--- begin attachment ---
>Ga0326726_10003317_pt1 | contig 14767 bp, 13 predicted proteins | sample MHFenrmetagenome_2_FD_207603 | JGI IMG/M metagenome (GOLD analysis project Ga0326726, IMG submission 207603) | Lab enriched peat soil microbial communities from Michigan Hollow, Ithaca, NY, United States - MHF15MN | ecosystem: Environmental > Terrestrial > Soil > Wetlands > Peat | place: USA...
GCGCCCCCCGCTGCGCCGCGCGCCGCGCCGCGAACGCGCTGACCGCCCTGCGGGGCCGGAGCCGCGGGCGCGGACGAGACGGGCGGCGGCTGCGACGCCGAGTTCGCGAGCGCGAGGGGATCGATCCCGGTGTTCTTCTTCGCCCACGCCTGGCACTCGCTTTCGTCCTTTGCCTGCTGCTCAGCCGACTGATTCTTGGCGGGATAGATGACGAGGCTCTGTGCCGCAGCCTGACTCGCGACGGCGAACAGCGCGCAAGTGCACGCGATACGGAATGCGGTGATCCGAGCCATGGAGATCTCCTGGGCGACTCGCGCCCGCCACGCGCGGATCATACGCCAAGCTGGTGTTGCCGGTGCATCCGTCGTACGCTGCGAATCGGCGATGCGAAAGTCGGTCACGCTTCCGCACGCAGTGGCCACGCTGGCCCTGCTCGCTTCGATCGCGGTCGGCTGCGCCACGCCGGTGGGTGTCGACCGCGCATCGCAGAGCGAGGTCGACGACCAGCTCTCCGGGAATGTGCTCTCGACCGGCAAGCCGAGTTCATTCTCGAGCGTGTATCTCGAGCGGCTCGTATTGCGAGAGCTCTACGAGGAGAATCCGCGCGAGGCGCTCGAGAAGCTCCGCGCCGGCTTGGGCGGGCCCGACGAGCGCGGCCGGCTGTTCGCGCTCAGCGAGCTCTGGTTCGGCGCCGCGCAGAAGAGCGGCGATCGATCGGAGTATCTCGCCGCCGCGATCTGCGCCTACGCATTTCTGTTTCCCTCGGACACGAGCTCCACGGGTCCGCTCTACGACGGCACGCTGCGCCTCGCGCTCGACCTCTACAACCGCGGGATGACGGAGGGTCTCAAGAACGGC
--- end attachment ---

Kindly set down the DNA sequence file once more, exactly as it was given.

>Ga0326726_10003317_pt1 | contig 14767 bp, 13 predicted proteins | sample MHFenrmetagenome_2_FD_207603 | JGI IMG/M metagenome (GOLD analysis project Ga0326726, IMG submission 207603) | Lab enriched peat soil microbial communities from Michigan Hollow, Ithaca, NY, United States - MHF15MN | ecosystem: Environmental > Terrestrial > Soil > Wetlands > Peat | place: USA...
GCGCCCCCCGCTGCGCCGCGCGCCGCGCCGCGAACGCGCTGACCGCCCTGCGGGGCCGGAGCCGCGGGCGCGGACGAGACGGGCGGCGGCTGCGACGCCGAGTTCGCGAGCGCGAGGGGATCGATCCCGGTGTTCTTCTTCGCCCACGCCTGGCACTCGCTTTCGTCCTTTGCCTGCTGCTCAGCCGACTGATTCTTGGCGGGATAGATGACGAGGCTCTGTGCCGCAGCCTGACTCGCGACGGCGAACAGCGCGCAAGTGCACGCGATACGGAATGCGGTGATCCGAGCCATGGAGATCTCCTGGGCGACTCGCGCCCGCCACGCGCGGATCATACGCCAAGCTGGTGTTGCCGGTGCATCCGTCGTACGCTGCGAATCGGCGATGCGAAAGTCGGTCACGCTTCCGCACGCAGTGGCCACGCTGGCCCTGCTCGCTTCGATCGCGGTCGGCTGCGCCACGCCGGTGGGTGTCGACCGCGCATCGCAGAGCGAGGTCGACGACCAGCTCTCCGGGAATGTGCTCTCGACCGGCAAGCCGAGTTCATTCTCGAGCGTGTATCTCGAGCGGCTCGTATTGCGAGAGCTCTACGAGGAGAATCCGCGCGAGGCGCTCGAGAAGCTCCGCGCCGGCTTGGGCGGGCCCGACGAGCGCGGCCGGCTGTTCGCGCTCAGCGAGCTCTGGTTCGGCGCCGCGCAGAAGAGCGGCGATCGATCGGAGTATCTCGCCGCCGCGATCTGCGCCTACGCATTTCTGTTTCCCTCGGACACGAGCTCCACGGGTCCGCTCTACGACGGCACGCTGCGCCTCGCGCTCGACCTCTACAACCGCGGGATGACGGAGGGTCTCAAGAACGGC